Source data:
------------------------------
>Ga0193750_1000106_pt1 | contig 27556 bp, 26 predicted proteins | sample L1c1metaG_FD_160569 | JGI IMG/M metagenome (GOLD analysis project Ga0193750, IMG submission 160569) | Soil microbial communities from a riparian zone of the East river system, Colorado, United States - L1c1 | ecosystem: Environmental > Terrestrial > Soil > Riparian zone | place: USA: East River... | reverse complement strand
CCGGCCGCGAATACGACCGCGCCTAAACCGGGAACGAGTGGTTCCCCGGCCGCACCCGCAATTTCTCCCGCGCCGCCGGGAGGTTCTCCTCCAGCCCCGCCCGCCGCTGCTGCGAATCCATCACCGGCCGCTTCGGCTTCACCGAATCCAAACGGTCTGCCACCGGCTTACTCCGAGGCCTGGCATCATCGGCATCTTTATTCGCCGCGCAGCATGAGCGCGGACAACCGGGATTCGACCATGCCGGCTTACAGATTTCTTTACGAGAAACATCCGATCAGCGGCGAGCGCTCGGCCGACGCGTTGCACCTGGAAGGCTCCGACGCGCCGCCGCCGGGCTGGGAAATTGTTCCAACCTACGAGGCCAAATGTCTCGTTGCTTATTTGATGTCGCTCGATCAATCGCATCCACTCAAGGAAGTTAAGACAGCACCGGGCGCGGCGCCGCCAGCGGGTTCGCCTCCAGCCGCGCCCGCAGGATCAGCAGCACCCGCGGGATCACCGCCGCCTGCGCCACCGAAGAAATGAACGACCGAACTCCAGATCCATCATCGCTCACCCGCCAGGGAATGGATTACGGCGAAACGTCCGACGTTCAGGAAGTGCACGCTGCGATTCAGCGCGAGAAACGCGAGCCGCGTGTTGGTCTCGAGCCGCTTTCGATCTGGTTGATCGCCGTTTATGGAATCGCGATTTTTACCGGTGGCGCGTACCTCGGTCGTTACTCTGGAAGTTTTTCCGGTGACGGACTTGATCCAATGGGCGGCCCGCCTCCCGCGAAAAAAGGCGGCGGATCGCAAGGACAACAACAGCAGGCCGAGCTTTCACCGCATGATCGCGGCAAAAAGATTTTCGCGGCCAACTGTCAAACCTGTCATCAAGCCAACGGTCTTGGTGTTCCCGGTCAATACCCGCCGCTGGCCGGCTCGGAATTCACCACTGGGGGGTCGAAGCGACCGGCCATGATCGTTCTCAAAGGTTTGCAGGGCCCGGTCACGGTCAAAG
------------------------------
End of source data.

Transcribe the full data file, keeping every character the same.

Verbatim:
>Ga0193750_1000106_pt1 | contig 27556 bp, 26 predicted proteins | sample L1c1metaG_FD_160569 | JGI IMG/M metagenome (GOLD analysis project Ga0193750, IMG submission 160569) | Soil microbial communities from a riparian zone of the East river system, Colorado, United States - L1c1 | ecosystem: Environmental > Terrestrial > Soil > Riparian zone | place: USA: East River... | reverse complement strand
CCGGCCGCGAATACGACCGCGCCTAAACCGGGAACGAGTGGTTCCCCGGCCGCACCCGCAATTTCTCCCGCGCCGCCGGGAGGTTCTCCTCCAGCCCCGCCCGCCGCTGCTGCGAATCCATCACCGGCCGCTTCGGCTTCACCGAATCCAAACGGTCTGCCACCGGCTTACTCCGAGGCCTGGCATCATCGGCATCTTTATTCGCCGCGCAGCATGAGCGCGGACAACCGGGATTCGACCATGCCGGCTTACAGATTTCTTTACGAGAAACATCCGATCAGCGGCGAGCGCTCGGCCGACGCGTTGCACCTGGAAGGCTCCGACGCGCCGCCGCCGGGCTGGGAAATTGTTCCAACCTACGAGGCCAAATGTCTCGTTGCTTATTTGATGTCGCTCGATCAATCGCATCCACTCAAGGAAGTTAAGACAGCACCGGGCGCGGCGCCGCCAGCGGGTTCGCCTCCAGCCGCGCCCGCAGGATCAGCAGCACCCGCGGGATCACCGCCGCCTGCGCCACCGAAGAAATGAACGACCGAACTCCAGATCCATCATCGCTCACCCGCCAGGGAATGGATTACGGCGAAACGTCCGACGTTCAGGAAGTGCACGCTGCGATTCAGCGCGAGAAACGCGAGCCGCGTGTTGGTCTCGAGCCGCTTTCGATCTGGTTGATCGCCGTTTATGGAATCGCGATTTTTACCGGTGGCGCGTACCTCGGTCGTTACTCTGGAAGTTTTTCCGGTGACGGACTTGATCCAATGGGCGGCCCGCCTCCCGCGAAAAAAGGCGGCGGATCGCAAGGACAACAACAGCAGGCCGAGCTTTCACCGCATGATCGCGGCAAAAAGATTTTCGCGGCCAACTGTCAAACCTGTCATCAAGCCAACGGTCTTGGTGTTCCCGGTCAATACCCGCCGCTGGCCGGCTCGGAATTCACCACTGGGGGGTCGAAGCGACCGGCCATGATCGTTCTCAAAGGTTTGCAGGGCCCGGTCACGGTCAAAG